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(Brussels) - Spain's accelerating effort to send back unaccompanied children who enter the country illegally might subject them to danger, ill-treatment and detention, Human Rights Watch said in a report released today. The government needs to halt repatriations until it has a process to ensure their well-being, and, as an immediate step, give them the same right to an independent lawyer that adult migrants have under Spanish law.

The 22-page report, "Returns at Any Cost: Spain's Push to Repatriate Unaccompanied Children in the Absence of Safeguards," says that in Andalusia, the southern region that is a common entry point for migrants, authorities have said they intend to send up to 1,000 unaccompanied children in their custody to Morocco, claiming that safeguards are in place. But officials could not explain how they determined it was in a child's best interest to return, as required by law. They also said that the Moroccan government's agreement to take a child back was in itself a sufficient guarantee of the child's well-being after return.

"Spain is taking a chance with these children's safety," said Simone Troller, children's rights researcher in Europe for Human Rights Watch. "Why deny these especially vulnerable children more safeguards, including the same right to an independent lawyer that adult migrants have?"

On October 20, 2008, Spain is scheduled to appear before the United Nations Human Rights Committee, which will review the government's implementation of the International Covenant on Civil and Political Rights (ICCPR). In its official report to the committee, however, the Spanish government does not address its efforts to repatriate children who enter the country without parents or caregivers, though research by Human Rights Watch and other organizations has shown that it routinely violated their rights under the ICCPR when returning them.

In repatriation decisions, government officials fail to analyze or even collect information about what could happen to these children in their home countries, Human Rights Watch researchers found. In many cases children are not allowed to be heard as officials consider whether to send them back. Spanish courts have stopped at least two dozen repatriations in the past two years because the process violated the country's own laws.

Although Spain provides adults facing deportation with lawyers, it denies legal assistance to children. Instead, they are represented by the same body that often proposes to deport them. The government has tried to block pro bono lawyers who have taken up a minority of children's cases on appeal.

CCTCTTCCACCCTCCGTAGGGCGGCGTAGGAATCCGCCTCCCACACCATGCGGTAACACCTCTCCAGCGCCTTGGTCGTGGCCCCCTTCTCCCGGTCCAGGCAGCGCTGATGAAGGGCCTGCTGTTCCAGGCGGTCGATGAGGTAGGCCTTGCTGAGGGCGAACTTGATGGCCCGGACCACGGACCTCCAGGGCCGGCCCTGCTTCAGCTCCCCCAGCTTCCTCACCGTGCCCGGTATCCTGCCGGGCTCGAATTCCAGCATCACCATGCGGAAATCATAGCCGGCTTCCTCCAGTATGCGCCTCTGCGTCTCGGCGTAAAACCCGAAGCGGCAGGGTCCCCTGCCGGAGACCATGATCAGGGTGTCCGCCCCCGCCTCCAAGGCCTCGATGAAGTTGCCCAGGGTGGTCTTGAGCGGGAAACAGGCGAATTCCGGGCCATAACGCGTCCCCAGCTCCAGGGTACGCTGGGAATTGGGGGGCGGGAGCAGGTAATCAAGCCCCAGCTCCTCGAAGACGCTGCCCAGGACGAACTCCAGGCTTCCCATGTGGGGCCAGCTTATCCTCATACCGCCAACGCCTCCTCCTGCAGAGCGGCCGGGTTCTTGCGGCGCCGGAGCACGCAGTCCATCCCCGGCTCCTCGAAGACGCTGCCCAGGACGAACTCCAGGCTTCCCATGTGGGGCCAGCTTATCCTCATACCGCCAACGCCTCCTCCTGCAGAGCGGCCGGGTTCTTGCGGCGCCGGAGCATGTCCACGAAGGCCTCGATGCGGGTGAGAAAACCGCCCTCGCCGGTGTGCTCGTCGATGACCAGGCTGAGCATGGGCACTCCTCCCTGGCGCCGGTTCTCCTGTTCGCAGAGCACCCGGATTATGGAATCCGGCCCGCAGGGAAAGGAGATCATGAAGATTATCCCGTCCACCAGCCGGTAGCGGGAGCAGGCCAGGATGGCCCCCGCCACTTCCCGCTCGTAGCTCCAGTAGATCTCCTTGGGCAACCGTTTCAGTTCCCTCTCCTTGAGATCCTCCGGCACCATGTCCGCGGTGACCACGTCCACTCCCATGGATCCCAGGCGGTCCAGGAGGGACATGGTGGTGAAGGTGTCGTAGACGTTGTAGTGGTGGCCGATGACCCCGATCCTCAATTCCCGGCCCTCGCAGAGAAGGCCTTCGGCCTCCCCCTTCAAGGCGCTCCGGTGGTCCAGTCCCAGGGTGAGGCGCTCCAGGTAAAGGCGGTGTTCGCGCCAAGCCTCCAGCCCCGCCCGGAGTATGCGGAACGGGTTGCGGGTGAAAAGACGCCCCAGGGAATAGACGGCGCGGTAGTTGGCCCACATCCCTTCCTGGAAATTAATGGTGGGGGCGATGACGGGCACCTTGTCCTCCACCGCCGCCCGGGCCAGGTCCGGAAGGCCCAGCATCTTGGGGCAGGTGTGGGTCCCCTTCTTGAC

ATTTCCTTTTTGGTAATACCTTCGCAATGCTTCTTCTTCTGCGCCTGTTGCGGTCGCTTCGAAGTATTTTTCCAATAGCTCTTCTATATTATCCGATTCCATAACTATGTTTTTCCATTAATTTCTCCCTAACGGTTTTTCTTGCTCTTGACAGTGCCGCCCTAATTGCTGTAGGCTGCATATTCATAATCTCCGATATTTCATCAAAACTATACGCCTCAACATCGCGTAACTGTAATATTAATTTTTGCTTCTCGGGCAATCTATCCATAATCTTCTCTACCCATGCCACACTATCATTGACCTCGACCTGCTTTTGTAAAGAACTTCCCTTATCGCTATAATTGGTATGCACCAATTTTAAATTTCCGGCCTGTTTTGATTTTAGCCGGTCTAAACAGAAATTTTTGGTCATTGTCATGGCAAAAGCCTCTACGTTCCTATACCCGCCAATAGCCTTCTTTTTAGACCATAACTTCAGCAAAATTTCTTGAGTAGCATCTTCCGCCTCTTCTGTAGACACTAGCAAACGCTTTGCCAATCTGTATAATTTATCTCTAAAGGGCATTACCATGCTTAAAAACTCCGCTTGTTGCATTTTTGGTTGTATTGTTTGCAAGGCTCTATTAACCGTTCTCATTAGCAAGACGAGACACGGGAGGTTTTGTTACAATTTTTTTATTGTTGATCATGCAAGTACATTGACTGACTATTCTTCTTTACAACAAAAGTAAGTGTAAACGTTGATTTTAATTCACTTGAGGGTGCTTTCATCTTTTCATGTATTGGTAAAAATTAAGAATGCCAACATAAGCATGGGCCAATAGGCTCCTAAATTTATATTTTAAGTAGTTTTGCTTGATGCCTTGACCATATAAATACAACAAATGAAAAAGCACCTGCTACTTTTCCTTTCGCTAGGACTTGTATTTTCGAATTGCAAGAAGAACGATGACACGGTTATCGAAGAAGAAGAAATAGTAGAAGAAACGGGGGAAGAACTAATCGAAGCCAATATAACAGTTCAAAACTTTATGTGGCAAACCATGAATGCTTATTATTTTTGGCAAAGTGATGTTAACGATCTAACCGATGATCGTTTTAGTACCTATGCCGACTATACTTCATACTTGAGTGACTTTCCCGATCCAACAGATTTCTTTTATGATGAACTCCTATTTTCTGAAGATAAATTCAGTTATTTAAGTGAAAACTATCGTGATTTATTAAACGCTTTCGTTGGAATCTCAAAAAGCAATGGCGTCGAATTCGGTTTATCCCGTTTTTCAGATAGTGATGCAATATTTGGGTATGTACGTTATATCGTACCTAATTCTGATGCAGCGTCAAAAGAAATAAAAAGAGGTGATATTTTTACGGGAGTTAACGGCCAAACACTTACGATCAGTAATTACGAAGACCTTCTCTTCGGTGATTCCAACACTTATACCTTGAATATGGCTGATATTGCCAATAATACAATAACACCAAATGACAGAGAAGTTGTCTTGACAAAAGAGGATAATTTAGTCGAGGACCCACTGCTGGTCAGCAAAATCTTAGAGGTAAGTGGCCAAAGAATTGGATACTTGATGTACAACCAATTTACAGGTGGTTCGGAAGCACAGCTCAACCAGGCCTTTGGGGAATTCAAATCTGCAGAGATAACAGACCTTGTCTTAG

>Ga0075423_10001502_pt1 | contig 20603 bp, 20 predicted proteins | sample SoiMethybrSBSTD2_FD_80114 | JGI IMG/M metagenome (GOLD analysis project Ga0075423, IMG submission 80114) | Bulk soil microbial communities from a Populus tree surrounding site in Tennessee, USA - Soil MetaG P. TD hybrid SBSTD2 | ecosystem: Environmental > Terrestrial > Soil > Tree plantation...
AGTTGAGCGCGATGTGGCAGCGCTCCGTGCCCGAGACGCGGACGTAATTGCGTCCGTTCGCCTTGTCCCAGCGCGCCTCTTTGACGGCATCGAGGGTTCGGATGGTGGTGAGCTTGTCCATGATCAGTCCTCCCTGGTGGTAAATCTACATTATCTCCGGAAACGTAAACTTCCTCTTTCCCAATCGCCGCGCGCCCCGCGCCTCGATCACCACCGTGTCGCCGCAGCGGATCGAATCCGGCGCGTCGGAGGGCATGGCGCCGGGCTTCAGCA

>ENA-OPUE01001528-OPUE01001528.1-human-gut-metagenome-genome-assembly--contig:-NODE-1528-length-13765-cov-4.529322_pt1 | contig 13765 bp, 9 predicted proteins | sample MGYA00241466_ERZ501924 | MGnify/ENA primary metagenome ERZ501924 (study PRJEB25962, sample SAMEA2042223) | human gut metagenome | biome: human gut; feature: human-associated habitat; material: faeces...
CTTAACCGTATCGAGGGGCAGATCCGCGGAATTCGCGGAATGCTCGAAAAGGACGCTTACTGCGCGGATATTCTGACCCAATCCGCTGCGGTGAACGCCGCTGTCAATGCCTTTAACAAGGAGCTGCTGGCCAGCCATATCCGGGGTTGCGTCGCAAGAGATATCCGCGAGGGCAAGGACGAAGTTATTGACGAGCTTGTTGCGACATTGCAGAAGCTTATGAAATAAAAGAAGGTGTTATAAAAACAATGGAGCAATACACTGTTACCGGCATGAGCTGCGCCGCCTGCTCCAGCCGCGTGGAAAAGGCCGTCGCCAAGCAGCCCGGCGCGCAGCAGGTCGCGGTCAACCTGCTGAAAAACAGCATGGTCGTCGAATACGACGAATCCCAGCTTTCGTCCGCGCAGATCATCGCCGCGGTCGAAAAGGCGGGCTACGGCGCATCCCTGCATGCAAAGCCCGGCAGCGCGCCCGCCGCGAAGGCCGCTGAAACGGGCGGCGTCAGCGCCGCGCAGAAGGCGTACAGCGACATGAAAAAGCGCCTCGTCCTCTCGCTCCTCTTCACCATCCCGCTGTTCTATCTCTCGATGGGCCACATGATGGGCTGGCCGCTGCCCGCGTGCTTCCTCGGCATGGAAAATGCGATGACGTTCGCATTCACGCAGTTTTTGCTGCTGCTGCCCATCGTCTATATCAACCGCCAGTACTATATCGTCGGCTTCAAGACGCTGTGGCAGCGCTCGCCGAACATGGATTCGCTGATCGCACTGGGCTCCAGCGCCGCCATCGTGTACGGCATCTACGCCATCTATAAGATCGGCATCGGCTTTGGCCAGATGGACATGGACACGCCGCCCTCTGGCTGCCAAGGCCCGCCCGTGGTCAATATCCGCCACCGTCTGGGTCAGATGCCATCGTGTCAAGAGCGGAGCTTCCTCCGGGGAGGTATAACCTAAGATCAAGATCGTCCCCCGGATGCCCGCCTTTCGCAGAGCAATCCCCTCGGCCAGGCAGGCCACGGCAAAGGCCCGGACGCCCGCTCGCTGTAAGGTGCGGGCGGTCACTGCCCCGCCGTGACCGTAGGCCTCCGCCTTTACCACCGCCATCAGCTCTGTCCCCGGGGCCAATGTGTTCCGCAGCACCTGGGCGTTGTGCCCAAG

"More than any other migrants, children who come to Spain alone need lawyers to protect their interests," Troller said. "Spain should provide children with legal aid, just like it does adults."

Most of the children who arrive unaccompanied come from Morocco. Spain's strategy to speed up the return of unaccompanied children to Morocco and Senegal, another country from which hundreds of unaccompanied children arrived to the Canary Islands, has led it to conclude bilateral readmission agreements followed by high-level meetings with both countries. It has also financed the construction of residential reception facilities for children in Morocco.

But Human Rights Watch and other international and Spanish nongovernmental organizations have repeatedly documented Spanish and Moroccan abuses of unaccompanied children during and following returns to Morocco. Instead of being reunited with their families, Moroccan security officials turned children out onto the streets and left them to fend for themselves.

"Spain must investigate what children will face upon return before deciding whether to send the child back," Troller said.

Human Rights Watch urged Spain to:

  • Provide all unaccompanied children with competent independent legal assistance throughout repatriation proceedings;
  • Adopt regulations that clearly state the government's obligation to carry out an individualized best interest determination and a risk assessment before deciding to repatriate a child, as well as specific procedures to be followed and standards to be met; and,
  • Put in place procedures for regular public reporting about how the readmission agreements for unaccompanied children with Morocco and Senegal are being carried out, and allow for independent monitoring of these agreements.

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